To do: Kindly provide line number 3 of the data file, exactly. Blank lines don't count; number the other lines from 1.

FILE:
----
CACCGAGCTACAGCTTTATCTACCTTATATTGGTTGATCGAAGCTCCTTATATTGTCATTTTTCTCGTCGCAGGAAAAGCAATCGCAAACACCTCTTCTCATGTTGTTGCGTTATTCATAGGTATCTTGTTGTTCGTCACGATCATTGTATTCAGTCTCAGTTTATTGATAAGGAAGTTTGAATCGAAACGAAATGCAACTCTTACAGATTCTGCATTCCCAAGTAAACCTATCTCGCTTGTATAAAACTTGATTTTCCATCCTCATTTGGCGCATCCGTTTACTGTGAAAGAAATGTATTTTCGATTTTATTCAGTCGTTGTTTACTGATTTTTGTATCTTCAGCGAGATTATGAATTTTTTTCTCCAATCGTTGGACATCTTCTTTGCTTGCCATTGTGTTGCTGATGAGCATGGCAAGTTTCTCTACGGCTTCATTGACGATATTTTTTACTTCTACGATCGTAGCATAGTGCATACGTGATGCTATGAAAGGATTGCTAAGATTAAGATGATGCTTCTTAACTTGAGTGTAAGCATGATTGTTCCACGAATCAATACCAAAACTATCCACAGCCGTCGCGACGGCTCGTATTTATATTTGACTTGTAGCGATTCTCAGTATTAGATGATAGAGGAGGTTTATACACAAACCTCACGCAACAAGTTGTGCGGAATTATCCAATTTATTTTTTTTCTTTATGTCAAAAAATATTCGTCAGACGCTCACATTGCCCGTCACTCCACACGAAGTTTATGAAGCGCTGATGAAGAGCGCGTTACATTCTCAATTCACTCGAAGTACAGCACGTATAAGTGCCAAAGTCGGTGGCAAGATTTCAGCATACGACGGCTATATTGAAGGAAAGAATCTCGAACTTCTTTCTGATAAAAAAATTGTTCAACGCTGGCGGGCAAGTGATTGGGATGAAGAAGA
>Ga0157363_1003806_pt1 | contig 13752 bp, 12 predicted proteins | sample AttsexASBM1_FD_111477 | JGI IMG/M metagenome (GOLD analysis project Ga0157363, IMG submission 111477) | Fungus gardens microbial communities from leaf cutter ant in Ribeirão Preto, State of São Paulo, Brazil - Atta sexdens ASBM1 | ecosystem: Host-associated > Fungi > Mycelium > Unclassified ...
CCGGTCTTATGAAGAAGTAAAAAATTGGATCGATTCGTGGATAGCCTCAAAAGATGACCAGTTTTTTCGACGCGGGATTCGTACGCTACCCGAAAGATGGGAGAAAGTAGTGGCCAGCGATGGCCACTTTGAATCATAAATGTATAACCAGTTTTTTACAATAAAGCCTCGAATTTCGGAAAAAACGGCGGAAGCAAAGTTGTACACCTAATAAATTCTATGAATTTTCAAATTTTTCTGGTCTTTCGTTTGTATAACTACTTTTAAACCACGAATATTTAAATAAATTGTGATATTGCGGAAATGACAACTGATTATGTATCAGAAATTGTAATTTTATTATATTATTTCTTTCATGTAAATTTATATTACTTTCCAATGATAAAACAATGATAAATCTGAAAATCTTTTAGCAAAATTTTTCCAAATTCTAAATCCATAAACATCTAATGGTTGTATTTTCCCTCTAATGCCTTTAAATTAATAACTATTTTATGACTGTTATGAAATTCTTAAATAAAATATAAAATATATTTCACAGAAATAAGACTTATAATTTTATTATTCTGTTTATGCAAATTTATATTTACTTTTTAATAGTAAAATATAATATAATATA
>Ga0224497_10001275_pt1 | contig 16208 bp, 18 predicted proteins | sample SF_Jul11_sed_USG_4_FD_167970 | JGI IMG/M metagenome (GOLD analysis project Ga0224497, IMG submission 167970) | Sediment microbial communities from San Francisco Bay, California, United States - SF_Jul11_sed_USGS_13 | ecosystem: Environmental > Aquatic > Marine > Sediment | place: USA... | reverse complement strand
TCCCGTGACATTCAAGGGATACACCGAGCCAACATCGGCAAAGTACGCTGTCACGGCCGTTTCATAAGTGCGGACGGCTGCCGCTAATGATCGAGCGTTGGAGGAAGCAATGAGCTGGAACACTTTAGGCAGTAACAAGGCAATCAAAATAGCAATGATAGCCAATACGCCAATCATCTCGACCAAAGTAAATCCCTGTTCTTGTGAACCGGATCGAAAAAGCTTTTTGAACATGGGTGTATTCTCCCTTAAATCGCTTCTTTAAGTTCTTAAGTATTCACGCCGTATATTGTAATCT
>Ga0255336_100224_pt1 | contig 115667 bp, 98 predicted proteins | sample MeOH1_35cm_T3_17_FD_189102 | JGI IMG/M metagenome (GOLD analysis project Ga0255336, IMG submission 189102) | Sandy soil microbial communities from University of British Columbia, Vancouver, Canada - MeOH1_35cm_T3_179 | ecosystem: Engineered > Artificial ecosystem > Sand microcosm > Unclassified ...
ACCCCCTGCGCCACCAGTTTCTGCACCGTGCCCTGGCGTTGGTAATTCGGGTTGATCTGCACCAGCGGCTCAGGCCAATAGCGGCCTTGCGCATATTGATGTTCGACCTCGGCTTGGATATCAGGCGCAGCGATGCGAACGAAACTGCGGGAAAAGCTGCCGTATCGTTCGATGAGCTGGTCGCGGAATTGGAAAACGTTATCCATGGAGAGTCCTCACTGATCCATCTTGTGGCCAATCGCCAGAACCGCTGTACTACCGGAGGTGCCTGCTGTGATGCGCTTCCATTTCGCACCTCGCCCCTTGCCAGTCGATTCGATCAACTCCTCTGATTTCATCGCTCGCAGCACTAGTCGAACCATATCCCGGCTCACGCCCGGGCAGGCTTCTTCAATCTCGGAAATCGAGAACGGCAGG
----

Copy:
CCGGTCTTATGAAGAAGTAAAAAATTGGATCGATTCGTGGATAGCCTCAAAAGATGACCAGTTTTTTCGACGCGGGATTCGTACGCTACCCGAAAGATGGGAGAAAGTAGTGGCCAGCGATGGCCACTTTGAATCATAAATGTATAACCAGTTTTTTACAATAAAGCCTCGAATTTCGGAAAAAACGGCGGAAGCAAAGTTGTACACCTAATAAATTCTATGAATTTTCAAATTTTTCTGGTCTTTCGTTTGTATAACTACTTTTAAACCACGAATATTTAAATAAATTGTGATATTGCGGAAATGACAACTGATTATGTATCAGAAATTGTAATTTTATTATATTATTTCTTTCATGTAAATTTATATTACTTTCCAATGATAAAACAATGATAAATCTGAAAATCTTTTAGCAAAATTTTTCCAAATTCTAAATCCATAAACATCTAATGGTTGTATTTTCCCTCTAATGCCTTTAAATTAATAACTATTTTATGACTGTTATGAAATTCTTAAATAAAATATAAAATATATTTCACAGAAATAAGACTTATAATTTTATTATTCTGTTTATGCAAATTTATATTTACTTTTTAATAGTAAAATATAATATAATATA